WASHINGTON — Still at odds as a shutdown looms, House Speaker John Boehner and President Barack Obama on Thursday failed to reach a deal to keep the government running, but talks will continue. The House's plan for a stopgap measure was met with a veto threat by Obama.
Boehner, addressing reporters on the White House driveway after the talks, said "all of us sincerely believe that we can get to an agreement." Senate Majority Leader Harry Reid, also in the negotiations, said another meeting with the president would happen later in the day.
"We'll see you back here at 7 o'clock," Reid said. All sides are working on a last-minute deal to avert a partial government shutdown that looms at midnight Friday.
There was no immediate comment from Obama or his staff.
Boehner said he asked Obama to sign a stopgap measure the House passed Thursday afternoon that would fund the government for one more week, make $12 billion in cuts, and fully fund the Pentagon through September. The speaker said he expressed his direct disappointment to Obama that the president intended to veto the bill if it ever got to his desk.
But Obama calls the measure a distraction from negotiations on a full-year spending bill and has promised he would veto it. It's unlikely to ever reach him. The partisan House vote sent the measure to the Democratic Senate, where Democrats say they will let it perish.
After the White House meeting, Boehner said, "There is no agreement on a number, there's no agreement on the policy issues."
Republicans blasted Democrats for refusing to guarantee that pay to troops overseas wouldn't be delayed and sought to blame them for the possibility of a government shutdown. Democrats said it was past time to complete negotiations on the full-year funding bill and complained about a provision in the House bill banning taxpayer-financed abortions in Washington, D.C.
Obama said in an earlier statement he believes "we need to put politics aside and work out our differences" on a spending plan that covers the government through September, when the current budget year ends.
For Boehner and Reid, it was the second sit-down with the president in a little more than 12 hours.
The developments amounted to a sour turn in talks that all three men said Wednesday night were showing promise.
Obama has already signed two stopgap bills, containing a total of $10 billion in cuts, to allow time for negotiations on a bill to close out the budget year.
Republicans want more cuts as part of any deal, bringing the total to perhaps $40 billion, as well as non-spending items that would curtail the reach of the Environmental Protection Agency and cut off federal funding for Planned Parenthood.
Before departing the Capitol, Boehner urged the House to pass legislation to cut $12 billion, fund the Pentagon through the end of the year and keep the government running for a week.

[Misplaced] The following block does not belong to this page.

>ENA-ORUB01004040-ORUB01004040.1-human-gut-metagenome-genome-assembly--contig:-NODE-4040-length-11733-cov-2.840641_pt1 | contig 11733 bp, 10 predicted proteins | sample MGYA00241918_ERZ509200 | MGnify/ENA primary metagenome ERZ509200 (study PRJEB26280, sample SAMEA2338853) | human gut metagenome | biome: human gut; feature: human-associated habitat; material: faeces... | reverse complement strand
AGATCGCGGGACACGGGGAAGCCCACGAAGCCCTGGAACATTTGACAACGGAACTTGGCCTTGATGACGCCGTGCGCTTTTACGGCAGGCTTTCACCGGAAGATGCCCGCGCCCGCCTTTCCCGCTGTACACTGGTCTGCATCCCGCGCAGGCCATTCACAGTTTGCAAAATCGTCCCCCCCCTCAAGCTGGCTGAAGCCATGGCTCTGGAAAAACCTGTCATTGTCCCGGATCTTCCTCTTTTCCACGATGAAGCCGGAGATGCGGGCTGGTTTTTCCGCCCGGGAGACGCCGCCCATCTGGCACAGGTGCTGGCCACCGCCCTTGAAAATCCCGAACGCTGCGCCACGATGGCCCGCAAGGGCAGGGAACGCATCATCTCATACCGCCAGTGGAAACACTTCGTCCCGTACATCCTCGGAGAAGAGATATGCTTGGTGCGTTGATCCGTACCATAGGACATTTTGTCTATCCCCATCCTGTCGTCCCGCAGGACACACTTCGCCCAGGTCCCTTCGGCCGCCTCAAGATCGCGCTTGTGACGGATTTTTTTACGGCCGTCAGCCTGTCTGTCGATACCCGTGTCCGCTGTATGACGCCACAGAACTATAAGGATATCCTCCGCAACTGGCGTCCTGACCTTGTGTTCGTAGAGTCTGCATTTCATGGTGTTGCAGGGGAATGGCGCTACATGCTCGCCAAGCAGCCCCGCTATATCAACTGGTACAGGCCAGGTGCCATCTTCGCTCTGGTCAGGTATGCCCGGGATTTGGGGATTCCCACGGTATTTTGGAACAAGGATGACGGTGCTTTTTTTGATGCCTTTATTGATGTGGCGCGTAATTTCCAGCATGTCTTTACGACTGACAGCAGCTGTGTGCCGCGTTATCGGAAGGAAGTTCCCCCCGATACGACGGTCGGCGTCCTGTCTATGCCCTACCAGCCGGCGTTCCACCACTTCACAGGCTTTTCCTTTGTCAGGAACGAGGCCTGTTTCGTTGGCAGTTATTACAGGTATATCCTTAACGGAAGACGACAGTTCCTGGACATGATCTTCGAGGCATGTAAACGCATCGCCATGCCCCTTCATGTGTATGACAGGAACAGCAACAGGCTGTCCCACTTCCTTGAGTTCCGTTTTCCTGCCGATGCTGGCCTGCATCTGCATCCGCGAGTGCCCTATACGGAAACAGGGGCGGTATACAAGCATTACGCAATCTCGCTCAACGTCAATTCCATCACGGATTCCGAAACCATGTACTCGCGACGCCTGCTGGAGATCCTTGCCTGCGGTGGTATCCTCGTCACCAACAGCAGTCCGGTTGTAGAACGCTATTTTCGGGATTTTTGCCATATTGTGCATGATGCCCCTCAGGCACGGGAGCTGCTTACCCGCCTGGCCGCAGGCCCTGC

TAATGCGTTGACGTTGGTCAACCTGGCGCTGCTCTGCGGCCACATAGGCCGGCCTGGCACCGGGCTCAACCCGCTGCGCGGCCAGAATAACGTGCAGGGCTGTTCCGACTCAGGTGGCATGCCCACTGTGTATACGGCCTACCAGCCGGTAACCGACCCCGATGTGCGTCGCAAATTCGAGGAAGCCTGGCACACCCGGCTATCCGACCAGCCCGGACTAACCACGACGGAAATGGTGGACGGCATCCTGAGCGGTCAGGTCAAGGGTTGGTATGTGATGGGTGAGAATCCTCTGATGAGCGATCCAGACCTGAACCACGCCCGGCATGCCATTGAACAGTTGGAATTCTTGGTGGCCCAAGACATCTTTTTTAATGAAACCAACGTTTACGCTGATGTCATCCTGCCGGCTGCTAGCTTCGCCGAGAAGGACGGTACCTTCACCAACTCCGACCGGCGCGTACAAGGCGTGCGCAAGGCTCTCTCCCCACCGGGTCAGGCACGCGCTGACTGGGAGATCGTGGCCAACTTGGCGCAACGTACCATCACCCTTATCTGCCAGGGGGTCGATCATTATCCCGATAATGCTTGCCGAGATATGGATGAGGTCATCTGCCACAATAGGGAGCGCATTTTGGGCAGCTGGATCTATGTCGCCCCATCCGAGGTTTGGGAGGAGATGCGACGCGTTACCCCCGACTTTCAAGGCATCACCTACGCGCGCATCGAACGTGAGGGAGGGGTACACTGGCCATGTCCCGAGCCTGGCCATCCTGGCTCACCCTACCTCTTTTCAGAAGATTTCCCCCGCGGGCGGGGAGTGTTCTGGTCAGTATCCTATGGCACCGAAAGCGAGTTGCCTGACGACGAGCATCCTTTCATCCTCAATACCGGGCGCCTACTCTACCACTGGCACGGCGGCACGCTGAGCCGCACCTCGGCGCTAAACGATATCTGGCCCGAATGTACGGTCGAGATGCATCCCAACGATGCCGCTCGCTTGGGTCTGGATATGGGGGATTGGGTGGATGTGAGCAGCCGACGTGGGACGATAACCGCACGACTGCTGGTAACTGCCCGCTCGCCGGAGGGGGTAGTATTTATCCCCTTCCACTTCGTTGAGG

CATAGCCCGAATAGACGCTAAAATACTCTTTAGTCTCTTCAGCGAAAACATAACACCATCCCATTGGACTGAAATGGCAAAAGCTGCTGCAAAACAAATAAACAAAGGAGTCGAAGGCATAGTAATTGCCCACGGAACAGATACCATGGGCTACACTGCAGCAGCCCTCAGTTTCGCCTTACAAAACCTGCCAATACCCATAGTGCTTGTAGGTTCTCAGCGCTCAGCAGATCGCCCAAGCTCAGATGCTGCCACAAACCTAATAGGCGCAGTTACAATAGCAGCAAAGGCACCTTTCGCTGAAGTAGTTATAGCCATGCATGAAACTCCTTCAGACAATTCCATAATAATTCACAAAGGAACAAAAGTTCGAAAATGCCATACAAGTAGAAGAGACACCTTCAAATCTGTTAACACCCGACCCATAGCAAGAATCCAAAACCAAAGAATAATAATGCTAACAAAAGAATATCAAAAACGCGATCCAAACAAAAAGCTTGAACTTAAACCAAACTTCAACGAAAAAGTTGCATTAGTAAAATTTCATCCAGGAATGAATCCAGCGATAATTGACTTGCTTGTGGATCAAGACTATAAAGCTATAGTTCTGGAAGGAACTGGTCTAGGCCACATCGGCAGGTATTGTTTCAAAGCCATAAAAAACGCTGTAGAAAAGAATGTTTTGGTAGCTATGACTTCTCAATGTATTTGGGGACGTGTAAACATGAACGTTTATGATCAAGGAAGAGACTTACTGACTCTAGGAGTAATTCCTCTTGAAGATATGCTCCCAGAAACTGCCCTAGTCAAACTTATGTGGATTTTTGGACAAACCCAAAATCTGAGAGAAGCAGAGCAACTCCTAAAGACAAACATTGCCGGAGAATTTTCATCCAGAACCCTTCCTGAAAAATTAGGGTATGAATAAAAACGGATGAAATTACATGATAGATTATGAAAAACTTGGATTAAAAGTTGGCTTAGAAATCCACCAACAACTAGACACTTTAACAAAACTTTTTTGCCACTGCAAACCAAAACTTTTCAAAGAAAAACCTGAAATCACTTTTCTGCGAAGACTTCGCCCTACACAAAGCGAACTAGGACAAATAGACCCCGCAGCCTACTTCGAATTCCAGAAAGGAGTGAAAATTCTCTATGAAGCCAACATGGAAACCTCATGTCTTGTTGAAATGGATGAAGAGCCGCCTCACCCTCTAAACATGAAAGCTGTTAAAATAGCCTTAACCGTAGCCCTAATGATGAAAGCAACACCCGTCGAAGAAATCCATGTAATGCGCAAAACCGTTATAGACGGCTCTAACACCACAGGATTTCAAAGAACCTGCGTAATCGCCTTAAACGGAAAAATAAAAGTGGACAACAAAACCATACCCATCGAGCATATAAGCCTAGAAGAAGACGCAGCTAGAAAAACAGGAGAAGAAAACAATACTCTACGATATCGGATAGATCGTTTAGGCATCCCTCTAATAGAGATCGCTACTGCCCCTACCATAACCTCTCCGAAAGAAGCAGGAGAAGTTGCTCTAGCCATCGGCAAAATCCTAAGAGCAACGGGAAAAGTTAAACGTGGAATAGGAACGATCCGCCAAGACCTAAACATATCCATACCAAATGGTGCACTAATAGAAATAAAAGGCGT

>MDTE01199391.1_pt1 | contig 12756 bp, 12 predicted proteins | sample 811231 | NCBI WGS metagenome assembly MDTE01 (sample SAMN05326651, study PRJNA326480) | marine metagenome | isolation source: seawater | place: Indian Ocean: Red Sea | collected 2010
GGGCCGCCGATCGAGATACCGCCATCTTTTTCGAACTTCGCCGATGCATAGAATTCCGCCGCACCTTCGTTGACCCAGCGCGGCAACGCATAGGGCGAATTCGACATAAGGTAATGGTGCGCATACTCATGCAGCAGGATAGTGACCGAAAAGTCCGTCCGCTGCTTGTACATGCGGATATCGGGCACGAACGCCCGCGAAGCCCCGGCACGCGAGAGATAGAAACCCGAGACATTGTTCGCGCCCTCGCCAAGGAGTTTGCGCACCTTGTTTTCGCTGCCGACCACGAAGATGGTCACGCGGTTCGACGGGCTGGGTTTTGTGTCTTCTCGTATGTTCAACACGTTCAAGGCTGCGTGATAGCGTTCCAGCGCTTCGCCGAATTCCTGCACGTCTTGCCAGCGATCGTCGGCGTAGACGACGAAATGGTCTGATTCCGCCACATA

"There is absolutely no policy reason for the Senate to not follow the House in taking these responsible steps to support our troops and to keep our government open," he said.
Boehner accused the White House of backsliding, adding that there hadn't been as much progress as it appeared after the late-night meeting Wednesday.
"It's really just more of the same. We're going to have real spending cuts. I don't know what some people don't understand about this," he said.
Reid made it clear that he, too, wants to avoid a shutdown that the White House says would cause problems for combat troops overseas and delay Internal Revenue Service refunds for some taxpayers at home.
"The issue is ideology, not numbers," he said.
He criticized Republican proposals to limit the authority of the Environmental Protection Agency and prohibit the use of federal or local funds to pay for most abortions in the District of Columbia.
"These matters have no place on a budget bill," he said.
California Rep. Nancy Pelosi, the House democratic leader, took issue with the Republicans' decision to include defense money in the bill.
"For them to want to disguise their bad proposal by hiding behind our troops is really a disservice to our troops," she said.
Despite Reid's assertion that the two sides largely had agreed on spending cuts, Boehner said partial agreements were not possible.
Boehner recently floated $40 billion in cuts, more than the $33 billion that the negotiators had adopted as a framework. But it was less than the $61 billion in a House-passed bill.
Other policy issues pressed by Republicans include blocking money to put in place Obama's health care bill; effectively stripping the EPA from enforcing rules on global warming and cleaning up the Chesapeake Bay and lakes in Florida; and limiting enforcement of last year's financial overhaul law.
Obama emerged from the negotiations late Wednesday night to declare that differences between Republicans and Democrats had narrowed somewhat. He also said only urgent action could avert a shutdown.
Even a brief shutdown could affect a wide range of Americans, from troops fighting abroad who are awaiting their pay to tourists planning trips to national parks.
The move by Boehner to advance a one-week interim budget measure angered his Democratic negotiating counterparts. It appeared aimed at shifting political blame if a shutdown occurs. The announcement of Thursday's vote angered Democrats who felt talks were progressing.
It's also about the last piece of leverage Boehner had, using the Pentagon budget to put political pressure on Democrats and to seek to blame them for a shutdown. But after a shutdown, Boehner's options appear to become more limited.
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